Film director Kamal has come under fire for his comments against police action in theatres where some IFFK delegates refused to stand up for the national anthem. Actor Vidya Balan backing out of his next film has only added fuel to the fire. No matter which side of the controversy you stand on, Kamal’s films in the 80s and 90s are an inextricable part of many of our childhoods. He brought the right amount of love, innocence, heartbreak, and whimsy. Here’s a look at five of his films that made our childhoods.
Unnikaley Oru Kadha Parayam(1987): Aby Abraham was the 80s’ Charlie, minus the designer kurtas and flimflam—the proverbial do-gooder with his grizzly beard, quaint hat, and oversized coat. He was a hero—the knight in shining armour who picked up poor, orphaned kids from the streets and made them his family. He and his troupe of kids who were constantly in transit, putting up their bag of magical tricks to earn for a living, is probably one of the best cinematic images of our childhood. From Ousepachan’s soulful melodies, Thilakan’s friendly priest to Mohanlal’s adorableness, this Kamal film was just pure gold.
Kakothikaviley Appooppan Thadikal(1987): The gypsy girl and the boy who had nowhere to go—it pulled at our heartstrings. She with her paan-stained teeth and scruffy unwashed hair, the badass one who teased the boy’s school teacher with her wicked antics. But for us she was just Vavachi, the one who was kidnapped by a scary vagabond. And all we ever wanted in the end was to witness the reunion of two sisters. What a heart-warming story!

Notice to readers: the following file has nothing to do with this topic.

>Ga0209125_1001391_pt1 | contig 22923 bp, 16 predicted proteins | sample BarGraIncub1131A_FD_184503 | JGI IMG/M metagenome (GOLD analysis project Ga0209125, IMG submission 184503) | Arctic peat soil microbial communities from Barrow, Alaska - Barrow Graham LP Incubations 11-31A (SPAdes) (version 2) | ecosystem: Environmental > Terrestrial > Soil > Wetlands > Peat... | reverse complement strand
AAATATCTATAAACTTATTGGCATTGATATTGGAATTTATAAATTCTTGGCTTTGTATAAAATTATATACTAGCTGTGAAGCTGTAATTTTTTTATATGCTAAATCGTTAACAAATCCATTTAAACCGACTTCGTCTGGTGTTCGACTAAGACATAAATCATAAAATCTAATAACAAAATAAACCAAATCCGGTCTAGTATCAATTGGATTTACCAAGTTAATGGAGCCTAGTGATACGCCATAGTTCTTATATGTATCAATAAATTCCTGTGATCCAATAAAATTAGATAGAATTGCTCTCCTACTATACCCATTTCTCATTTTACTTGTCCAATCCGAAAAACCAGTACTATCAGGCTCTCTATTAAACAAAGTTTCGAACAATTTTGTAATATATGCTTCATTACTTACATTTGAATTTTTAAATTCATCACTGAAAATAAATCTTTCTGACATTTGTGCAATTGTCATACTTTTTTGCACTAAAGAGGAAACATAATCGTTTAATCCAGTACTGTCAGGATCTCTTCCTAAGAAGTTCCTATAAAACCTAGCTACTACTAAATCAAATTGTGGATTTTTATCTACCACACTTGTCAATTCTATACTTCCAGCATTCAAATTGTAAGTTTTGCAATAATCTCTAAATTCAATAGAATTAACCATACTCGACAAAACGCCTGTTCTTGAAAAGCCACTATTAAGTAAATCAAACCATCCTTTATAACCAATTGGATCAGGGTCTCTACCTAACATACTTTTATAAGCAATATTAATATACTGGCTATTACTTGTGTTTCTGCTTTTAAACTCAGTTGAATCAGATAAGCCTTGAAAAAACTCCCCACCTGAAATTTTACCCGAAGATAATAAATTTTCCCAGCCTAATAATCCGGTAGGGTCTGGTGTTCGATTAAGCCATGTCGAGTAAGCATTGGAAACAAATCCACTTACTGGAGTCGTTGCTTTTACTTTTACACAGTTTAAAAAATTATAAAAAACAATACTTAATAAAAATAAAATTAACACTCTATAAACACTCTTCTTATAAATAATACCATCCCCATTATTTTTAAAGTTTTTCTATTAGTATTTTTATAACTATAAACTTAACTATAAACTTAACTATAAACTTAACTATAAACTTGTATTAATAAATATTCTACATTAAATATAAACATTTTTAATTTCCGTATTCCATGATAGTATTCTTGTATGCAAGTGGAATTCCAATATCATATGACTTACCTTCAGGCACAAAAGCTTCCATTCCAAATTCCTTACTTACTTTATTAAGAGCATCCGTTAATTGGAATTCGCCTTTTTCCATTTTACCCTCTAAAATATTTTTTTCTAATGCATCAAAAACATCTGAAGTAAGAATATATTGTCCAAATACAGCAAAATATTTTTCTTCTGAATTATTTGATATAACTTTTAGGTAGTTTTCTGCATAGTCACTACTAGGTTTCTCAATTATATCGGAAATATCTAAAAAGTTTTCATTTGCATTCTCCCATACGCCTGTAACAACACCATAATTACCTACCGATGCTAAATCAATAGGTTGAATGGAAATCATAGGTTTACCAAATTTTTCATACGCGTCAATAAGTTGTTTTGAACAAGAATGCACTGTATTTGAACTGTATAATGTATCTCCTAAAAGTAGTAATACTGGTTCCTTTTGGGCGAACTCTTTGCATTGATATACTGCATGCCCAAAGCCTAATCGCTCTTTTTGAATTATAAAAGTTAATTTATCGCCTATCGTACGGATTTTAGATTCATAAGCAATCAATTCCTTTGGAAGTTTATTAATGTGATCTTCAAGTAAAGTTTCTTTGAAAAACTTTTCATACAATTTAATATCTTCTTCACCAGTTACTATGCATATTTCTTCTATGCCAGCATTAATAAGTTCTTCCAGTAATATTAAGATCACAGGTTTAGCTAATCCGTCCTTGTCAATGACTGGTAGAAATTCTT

PeruvannapuratheyVisheshangal (1989):A grouchy old matriarch, a tharavadu that is steeped in archaic traditions, uncouth uneducated brothers who spend their days unproductively, and the spoilt beautiful granddaughter. In comes a lanky young man and he picks up a fight with the lady. And the story turns around. The naïve fun villagers, the studio guy who is eyeing the tea-shop owner’s daughter, the college Romeo, the karyasthan—what fun! But of course, we cheer the maximum when towards the climax, a black Mercedes drives in and out comes one of Malayalam cinema’s most clichéd cinematic representation—the “adichuthalikari’s son”.
ThoovalSparsham (1990): Three men—one an incorrigible womaniser, the other the brooding kind, and the third engaged to be married. They make the most out of their life in a suburban flat—long drinking sessions, telling each other outrageous tales of conquests and constantly finding ways to woo girls. One fine day, the stork pays them a visit and all hell breaks loose. At first clueless and harassed, they soon fall madly in love with the little angel. So, did we. And Kingini’s baby sitter was a riot as well.
PookalamVaravayi (1991): Geethuistheadorable little girl who seems to be unaware of the storm she is in the middle of. She is the girl who hates her stern tuition teacher, who doesn’t eat unless she has her favourite doll for company, and who finds her “family” in a small village on the banks of a river. She is our superstar!
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Fullpicture is an exclusive, comprehensive, online English magazine on Malayalam cinema, put together by a team of experienced journalists who share a passion for everything about Malayalam cinema. The idea is to put out well-written and well-researched features, exclusive interviews,...